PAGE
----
In Woerden I paid more attention to the life of the average Dutch. Their small brick houses and their beautiful small gardens just captivated me! And the roads! Even the footways were covered with asphalt. Everything was clean and pleasant. Railway crossings were kept in a very good shape. I had the impression that this country is so perfect that it looks like a model created for the purpose of some presentation. Even when it was raining, I did not get dirty. Despite the fact that Poland has already changed a lot, it was still far from civilized Europe. I don’t mean the facts that almost every ordinary Dutch family possesses two cars, a few bikes, and can buy a boat. The point is that these people have a normal life, smile a lot, that they have money to buy bread, to pay their bills and for the schools for their kids. Older people have access to the best care, they are cheerful, active, ride bikes, walk around in the parks. Neither at home nor in the streets I saw luxury but I have observed how little the Dutch need to be happy. We, Poles, often fall into extremes, either because we are poor, because we steal from each other or feel oblige to spend too much money to show how wealthy we are. Meanwhile the Dutch are wealthy but they are not under any pressure to show it. I learnt about their modesty well during my second trip to the Netherlands. In the picture: Woerden 2005.
I returned home and I was still absorbed by many questions as what way the Dutch go so that they live in such a small country and that there is still enough room for us. I have found answers for many questions when I came to the Netherlands not for holidays but to work.
Dorota was able to come to work in the Netherlands in late 2005, thanks to the job company OTTO. She could stay there as full-fledged immigrant as she got a visum for five years.
We were accommodated in the seaside town, or rather village of Wijk aan Zee in North Holland. A charming town with very polite people. Wijk aan Zee is a good place to stay there with the sea, pier, hotels, dunes, park, Bazaar in near Beverwijk (the largest covered market in the Netherlands). Unfortunately I got a job in Amsterdam, in the clothing company G-Star, so I had to commute 40 km, maybe not far away but with many traffic jams! One of the first things I had to learn was how to survive in traffic. I commuted this way 1.5 years, spending daily 3-4 hours in traffic jams. Work was great, not always light, but the bosses were open to contacts with the employee.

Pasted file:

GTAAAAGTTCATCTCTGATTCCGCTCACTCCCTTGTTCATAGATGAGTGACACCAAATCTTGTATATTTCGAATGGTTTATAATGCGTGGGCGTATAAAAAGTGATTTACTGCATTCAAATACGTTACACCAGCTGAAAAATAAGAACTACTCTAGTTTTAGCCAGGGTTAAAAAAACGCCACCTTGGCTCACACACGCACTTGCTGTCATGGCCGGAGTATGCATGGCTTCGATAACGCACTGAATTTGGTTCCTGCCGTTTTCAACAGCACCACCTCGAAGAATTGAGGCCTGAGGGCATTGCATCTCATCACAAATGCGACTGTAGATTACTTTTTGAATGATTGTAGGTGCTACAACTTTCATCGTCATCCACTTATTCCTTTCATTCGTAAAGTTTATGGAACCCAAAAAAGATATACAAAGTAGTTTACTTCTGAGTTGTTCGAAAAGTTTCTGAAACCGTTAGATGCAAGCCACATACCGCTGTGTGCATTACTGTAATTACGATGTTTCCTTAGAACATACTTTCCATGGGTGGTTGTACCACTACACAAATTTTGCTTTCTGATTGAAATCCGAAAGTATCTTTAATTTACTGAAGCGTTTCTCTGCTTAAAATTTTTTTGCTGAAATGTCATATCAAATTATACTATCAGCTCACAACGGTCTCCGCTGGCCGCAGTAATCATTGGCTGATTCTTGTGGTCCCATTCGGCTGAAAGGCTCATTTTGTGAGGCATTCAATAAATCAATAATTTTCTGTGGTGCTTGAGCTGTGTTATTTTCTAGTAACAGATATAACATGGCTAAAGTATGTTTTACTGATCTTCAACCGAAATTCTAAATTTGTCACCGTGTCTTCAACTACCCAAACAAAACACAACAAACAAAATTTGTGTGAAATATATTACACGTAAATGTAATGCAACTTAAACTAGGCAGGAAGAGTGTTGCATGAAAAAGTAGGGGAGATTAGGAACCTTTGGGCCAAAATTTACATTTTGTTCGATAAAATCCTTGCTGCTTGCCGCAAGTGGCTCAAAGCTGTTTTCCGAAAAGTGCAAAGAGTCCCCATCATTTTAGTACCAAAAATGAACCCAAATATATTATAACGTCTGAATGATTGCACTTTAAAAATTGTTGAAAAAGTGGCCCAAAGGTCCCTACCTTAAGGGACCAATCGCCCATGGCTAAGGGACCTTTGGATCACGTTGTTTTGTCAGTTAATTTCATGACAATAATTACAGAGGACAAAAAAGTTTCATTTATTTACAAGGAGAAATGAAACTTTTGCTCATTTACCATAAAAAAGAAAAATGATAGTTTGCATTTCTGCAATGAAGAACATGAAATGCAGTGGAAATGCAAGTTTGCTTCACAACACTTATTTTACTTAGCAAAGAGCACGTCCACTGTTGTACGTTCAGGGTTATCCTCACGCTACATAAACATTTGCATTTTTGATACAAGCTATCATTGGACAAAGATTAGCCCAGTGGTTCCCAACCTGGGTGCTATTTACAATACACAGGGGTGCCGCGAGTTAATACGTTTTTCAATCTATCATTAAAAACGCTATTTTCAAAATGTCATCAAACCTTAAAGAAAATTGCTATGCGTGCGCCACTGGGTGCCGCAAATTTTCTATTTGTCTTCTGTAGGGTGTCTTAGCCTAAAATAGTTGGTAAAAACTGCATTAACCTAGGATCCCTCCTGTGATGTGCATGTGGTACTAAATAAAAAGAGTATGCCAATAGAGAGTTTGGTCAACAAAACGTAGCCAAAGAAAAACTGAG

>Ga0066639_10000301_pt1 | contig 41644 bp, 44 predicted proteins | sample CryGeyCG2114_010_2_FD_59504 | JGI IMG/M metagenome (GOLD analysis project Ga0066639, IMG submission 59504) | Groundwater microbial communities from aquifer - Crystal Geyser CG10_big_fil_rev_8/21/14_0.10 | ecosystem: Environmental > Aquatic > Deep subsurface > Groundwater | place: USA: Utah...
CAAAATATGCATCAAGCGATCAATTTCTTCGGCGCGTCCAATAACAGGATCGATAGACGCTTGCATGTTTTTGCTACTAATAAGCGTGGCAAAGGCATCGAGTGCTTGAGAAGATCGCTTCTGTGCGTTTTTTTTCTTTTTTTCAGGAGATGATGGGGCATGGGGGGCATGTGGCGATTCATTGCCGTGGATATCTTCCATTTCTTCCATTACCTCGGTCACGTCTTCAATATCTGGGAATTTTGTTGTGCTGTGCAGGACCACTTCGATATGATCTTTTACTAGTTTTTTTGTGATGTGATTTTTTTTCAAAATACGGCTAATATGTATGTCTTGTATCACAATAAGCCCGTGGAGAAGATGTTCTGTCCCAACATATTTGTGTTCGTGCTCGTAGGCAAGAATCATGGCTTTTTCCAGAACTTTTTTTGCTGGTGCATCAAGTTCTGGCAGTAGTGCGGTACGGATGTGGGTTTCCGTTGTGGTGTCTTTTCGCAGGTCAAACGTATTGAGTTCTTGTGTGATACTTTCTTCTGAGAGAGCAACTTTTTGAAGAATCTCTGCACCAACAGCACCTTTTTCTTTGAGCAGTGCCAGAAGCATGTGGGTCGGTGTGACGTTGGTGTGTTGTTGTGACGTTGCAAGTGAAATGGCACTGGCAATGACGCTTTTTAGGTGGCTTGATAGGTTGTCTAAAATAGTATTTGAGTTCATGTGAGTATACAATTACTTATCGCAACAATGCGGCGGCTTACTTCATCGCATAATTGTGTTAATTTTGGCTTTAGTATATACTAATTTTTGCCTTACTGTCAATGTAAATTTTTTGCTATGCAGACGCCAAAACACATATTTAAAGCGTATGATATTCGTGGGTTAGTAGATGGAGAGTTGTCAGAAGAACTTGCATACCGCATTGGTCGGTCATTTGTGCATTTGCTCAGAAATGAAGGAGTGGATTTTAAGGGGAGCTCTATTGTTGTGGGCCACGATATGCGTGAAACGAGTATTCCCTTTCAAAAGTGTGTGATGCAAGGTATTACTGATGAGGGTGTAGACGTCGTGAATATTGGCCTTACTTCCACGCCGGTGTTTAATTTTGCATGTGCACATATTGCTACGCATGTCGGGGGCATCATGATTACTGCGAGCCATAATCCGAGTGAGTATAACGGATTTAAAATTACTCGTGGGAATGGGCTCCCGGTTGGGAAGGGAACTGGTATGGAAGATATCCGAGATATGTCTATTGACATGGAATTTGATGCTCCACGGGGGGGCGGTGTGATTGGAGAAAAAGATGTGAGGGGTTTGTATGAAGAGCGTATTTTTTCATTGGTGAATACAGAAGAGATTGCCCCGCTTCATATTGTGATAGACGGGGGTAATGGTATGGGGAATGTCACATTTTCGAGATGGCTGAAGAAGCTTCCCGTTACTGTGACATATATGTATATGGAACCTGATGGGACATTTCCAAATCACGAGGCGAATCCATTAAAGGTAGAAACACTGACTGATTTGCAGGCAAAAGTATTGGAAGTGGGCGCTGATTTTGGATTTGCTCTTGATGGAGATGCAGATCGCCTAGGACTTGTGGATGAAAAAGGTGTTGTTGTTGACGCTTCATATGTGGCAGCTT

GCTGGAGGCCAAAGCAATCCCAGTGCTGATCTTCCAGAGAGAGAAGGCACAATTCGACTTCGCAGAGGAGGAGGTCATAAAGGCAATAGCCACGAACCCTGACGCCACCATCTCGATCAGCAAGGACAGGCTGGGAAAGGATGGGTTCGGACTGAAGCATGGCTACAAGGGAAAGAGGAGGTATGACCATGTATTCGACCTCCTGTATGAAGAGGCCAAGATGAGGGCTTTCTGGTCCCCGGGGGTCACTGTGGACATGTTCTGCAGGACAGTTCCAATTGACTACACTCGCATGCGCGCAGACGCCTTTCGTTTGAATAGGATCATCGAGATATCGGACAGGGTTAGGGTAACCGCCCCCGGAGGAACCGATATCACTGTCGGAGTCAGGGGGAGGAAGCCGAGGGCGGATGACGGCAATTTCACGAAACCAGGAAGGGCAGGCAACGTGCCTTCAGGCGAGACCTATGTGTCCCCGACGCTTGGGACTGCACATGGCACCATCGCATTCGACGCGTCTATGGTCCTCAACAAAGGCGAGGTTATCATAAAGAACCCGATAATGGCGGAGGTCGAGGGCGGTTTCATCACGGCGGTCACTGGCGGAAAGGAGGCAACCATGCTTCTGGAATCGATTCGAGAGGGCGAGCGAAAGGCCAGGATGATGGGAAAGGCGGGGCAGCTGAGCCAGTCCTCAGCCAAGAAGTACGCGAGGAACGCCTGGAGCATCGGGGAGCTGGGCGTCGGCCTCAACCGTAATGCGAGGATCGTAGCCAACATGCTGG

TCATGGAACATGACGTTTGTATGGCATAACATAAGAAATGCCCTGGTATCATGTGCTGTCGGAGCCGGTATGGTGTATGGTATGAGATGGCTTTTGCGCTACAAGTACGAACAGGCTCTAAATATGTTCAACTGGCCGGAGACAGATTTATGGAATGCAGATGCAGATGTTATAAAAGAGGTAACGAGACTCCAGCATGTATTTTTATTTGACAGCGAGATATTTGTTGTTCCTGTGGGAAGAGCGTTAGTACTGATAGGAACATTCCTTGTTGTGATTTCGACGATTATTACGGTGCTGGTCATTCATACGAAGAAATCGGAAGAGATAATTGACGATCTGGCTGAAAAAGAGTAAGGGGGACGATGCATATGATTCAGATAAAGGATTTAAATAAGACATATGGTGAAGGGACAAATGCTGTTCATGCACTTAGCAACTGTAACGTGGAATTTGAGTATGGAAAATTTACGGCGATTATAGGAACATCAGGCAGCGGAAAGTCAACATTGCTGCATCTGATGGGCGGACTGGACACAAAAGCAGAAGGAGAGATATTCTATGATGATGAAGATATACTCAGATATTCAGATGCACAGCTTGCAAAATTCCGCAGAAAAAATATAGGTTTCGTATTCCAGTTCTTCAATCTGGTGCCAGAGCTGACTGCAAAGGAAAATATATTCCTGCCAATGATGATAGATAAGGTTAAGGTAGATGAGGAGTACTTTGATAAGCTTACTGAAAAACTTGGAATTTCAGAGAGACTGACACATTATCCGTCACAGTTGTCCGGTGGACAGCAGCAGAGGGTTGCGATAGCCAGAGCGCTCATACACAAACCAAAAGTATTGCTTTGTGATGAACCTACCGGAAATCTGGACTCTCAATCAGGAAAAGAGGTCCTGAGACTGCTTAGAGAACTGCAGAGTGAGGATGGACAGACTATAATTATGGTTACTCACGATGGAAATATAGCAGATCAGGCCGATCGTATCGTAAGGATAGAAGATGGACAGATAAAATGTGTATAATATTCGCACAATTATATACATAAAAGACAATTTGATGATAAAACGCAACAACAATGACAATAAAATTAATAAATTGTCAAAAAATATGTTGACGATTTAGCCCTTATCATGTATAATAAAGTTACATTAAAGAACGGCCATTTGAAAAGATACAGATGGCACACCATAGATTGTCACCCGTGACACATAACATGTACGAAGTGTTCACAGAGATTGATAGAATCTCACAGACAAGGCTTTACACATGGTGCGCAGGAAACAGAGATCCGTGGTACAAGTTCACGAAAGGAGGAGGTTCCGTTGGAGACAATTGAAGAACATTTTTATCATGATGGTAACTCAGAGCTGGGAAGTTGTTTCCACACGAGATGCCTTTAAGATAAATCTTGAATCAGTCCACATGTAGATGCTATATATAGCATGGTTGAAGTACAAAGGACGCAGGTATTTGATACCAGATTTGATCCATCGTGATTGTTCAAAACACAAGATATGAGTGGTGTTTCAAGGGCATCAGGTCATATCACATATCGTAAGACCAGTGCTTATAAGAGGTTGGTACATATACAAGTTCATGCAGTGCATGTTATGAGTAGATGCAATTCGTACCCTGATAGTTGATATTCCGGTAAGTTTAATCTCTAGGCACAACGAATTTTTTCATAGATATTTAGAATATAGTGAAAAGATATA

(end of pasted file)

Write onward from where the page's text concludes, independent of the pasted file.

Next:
Wijk aan Zee, 2006
At this time we were convinced that we only have to earn a bit more and we would return to Poland, because in spite of a hard life conditions there we just missed our families and the country. As early as in mid-2006 it turned out that our savings had started to grow rapidly. At the beginning of my stay in the Netherlands I was always amazed by that. How is it possible, in Poland people struggle to survive the month and here they not only have enough to pay bills but also to spend money for pleasures. So it turned out that after half a year of our stay in the Netherlands we decided to have a church wedding and a big wedding party. We enjoyed it much. In October we were married, and in November we were back in the Netherlands. Over the winter we only worked, but as soon as the spring came, we started to explore the area. Photo. Wijk aan Zee, 2007.
One day I learnt about the Zaanse Schans, and as it is not far from Wijk aan Zee, we went there the in first nice weekend. This lovely museum captivated me from the first sight! I finally saw real old windmills – some could be seen from the inside. I tried locally made cheeses; saw how they make traditional klompen. We return to Zaanse Schans every time when we are in the area.
Zaanse Schans 2007
In May, 2007 Mariusz became a work coordinator and the couple moved to Koog aan de Zaan.
And it was also a very interesting town, strictly connected with Zaandam and Zaandijk. Charming old town, in a sense united with Amsterdam. Here I learnt the importance of a network of canals in the Netherlands, for industry and tourism. I admired how the Dutch, called by us “twisting windmills”, could themself create a network of canals and highways, and how they make life easier. Writing about Zaandam I cannot forget the local chocolate factory. If a tourist would have a problem with finding the way in this town, it’s easy just following the smell. The scent of chocolate is everywhere and in the summer evenings it is even hard to sleep because of the “chocolate air”.